• If you pump-out while placing the screw and need to clip-in to your tool, you don’t have to do the frantic and dangerous fumble of trying to clip-in while pumped. You’re already clipped in, and can call “take.”
• If you have to clear-away more ice for your screw placement, it’s a hassle because the spike of your “free” tool has the draw, with rope, clipped to it. So first you have to move the draw back to your harness (or someplace else) temporarily, while you use that tool to clear-away ice. This costs energy, which could increase fall potential.
•Possible solution: chicken-clip your draw to the spike of the tool you’re holding onto (rather than the “free” tool”). This can be awkward, though.
• Not all ice tools have strong end-to-end strength. I didn’t survey the various companies. I only asked my friends who design and test the gear at BD, since I use BD tools.
• NOTE (important!): don’t confuse the plastic pommel for the spike. The pommels can break at surprisingly low forces. Some of the tests on various pommels, and returns to large retailers from breaks, are rumored to be quite startling. Bill Belcourt, who’s in charge of hard goods at BD, told me: “Our philosophy from the beginning was that the pommel was the replacement for the nylon leash, and it should be as burly, even though there is no standard saying it needs to be.”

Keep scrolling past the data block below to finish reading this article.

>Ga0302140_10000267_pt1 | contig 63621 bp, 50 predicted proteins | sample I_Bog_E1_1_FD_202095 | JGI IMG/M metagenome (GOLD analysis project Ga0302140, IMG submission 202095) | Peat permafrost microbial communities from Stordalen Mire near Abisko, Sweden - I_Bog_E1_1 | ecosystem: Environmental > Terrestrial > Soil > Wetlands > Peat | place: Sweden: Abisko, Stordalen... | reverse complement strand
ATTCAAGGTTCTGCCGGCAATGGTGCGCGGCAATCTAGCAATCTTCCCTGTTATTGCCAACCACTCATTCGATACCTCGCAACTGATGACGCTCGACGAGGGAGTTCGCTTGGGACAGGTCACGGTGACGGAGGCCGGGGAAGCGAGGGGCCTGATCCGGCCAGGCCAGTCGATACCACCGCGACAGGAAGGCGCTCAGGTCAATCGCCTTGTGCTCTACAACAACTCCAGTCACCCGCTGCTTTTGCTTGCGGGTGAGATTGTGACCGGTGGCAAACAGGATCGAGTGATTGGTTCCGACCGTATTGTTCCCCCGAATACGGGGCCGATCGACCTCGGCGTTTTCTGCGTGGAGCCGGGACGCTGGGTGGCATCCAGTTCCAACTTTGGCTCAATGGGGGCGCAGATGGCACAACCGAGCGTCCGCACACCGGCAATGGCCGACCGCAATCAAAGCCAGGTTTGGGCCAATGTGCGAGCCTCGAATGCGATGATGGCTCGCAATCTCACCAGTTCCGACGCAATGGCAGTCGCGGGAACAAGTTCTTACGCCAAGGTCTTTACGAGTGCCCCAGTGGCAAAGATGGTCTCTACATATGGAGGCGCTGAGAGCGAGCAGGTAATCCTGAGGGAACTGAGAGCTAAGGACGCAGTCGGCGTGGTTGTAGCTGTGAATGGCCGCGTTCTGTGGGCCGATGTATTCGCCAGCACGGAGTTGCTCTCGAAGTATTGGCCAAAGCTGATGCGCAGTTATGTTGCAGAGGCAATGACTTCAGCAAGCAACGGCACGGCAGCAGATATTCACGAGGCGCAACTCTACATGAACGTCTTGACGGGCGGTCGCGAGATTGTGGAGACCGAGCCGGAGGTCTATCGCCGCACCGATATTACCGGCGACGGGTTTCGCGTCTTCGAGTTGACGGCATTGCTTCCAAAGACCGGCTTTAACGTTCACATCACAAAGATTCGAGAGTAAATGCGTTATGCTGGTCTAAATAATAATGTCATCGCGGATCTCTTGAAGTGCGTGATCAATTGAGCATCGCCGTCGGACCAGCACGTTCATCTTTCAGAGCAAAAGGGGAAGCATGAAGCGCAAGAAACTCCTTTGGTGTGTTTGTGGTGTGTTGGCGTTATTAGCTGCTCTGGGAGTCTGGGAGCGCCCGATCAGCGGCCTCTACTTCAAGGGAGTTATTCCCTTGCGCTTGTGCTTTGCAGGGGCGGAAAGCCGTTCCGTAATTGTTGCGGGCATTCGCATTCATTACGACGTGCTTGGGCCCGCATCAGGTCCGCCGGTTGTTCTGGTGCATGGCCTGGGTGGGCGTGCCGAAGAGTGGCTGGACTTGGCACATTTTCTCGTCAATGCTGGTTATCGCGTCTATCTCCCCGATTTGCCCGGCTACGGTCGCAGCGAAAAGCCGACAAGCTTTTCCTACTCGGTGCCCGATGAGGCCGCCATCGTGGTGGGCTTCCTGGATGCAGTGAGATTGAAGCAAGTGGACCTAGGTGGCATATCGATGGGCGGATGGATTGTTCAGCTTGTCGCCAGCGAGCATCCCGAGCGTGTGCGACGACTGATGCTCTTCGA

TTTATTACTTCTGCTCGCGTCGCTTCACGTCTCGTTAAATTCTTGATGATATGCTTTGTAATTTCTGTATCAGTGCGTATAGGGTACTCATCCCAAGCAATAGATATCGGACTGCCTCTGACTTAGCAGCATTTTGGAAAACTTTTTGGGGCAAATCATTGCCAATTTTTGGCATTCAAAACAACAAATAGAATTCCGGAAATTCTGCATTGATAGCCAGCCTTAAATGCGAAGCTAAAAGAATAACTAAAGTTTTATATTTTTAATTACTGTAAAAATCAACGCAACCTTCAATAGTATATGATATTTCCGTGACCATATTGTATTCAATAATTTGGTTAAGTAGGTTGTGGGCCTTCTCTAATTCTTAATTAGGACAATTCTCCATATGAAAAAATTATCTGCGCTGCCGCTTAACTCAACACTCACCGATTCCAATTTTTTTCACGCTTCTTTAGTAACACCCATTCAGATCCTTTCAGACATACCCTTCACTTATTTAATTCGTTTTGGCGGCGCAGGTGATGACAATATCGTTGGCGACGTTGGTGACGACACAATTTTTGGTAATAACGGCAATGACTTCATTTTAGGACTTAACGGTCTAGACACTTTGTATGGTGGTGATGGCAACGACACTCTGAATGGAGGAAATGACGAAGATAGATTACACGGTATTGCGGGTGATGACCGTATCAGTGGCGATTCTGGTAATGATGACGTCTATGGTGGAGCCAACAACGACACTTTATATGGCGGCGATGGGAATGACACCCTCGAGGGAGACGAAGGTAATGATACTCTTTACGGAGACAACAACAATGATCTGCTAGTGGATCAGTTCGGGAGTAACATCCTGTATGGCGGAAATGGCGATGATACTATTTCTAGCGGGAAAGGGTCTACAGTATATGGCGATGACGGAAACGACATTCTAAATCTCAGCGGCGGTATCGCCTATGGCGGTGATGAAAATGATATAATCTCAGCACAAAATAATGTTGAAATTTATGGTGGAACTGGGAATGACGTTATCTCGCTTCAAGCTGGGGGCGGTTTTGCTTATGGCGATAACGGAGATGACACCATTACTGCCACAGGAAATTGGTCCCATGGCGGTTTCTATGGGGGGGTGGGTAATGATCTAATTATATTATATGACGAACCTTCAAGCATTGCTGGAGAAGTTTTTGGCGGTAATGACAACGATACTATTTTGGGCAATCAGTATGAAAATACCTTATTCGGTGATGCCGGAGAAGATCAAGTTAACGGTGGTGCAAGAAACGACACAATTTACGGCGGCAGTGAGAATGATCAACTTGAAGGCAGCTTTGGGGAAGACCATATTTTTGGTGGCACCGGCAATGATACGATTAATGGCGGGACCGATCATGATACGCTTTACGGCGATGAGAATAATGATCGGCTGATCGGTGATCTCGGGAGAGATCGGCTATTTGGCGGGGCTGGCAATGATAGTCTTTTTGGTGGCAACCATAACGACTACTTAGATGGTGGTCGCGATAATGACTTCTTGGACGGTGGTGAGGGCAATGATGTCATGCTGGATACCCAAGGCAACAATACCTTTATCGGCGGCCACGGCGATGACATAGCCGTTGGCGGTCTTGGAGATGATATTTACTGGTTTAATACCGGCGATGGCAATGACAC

• If you weight the rope, you essentially have a pulley system (like a top-rope) off your tool, which is more force than if you clipped directly from your waist to the tool with a runner. Granted, a stretchy rope holding body weight on a well-placed and strong tool should still hold.
• If you slip or fall and your tool breaks or shears out, you’ll fall farther. How much farther? About twice the distance from your waist (point of your tie-in knot) up to the clip-in point (where the rope goes through the bottom ‘biner of the draw clipped to your tool). In most cases, this will be an additional couple of feet. Could be enough to smack a ledge. Or to clear one. Ice climbing falls are usually bad, so the question: what’s the probability of the system failing, and if it does, what are the likely consequences of a slightly longer fall? No way of knowing. No formula. To me, it’s a slight hedge in safety, via fall prevention, that’s often worth using.
• Beware of thinking this makes ice climbing safe. It doesn’t. If you get on something way too hard for you, it can be bad news. Get complacent, even on easier stuff, and it’s still bad news. Don’t develop a false sense of security – the number one rule of ice climbing absolutely remains: don’t fall.
Times I Chicken Clip, times I don’t:
• I do it if my tool is placed in solid ice, especially if I’m scared (happens often).
• I do not do it if my tool is in mank, or a wobbly placement (which you try to avoid when ice climbing, but it happens). Then, I save the sliver of energy, breathe, and try to climb more delicately.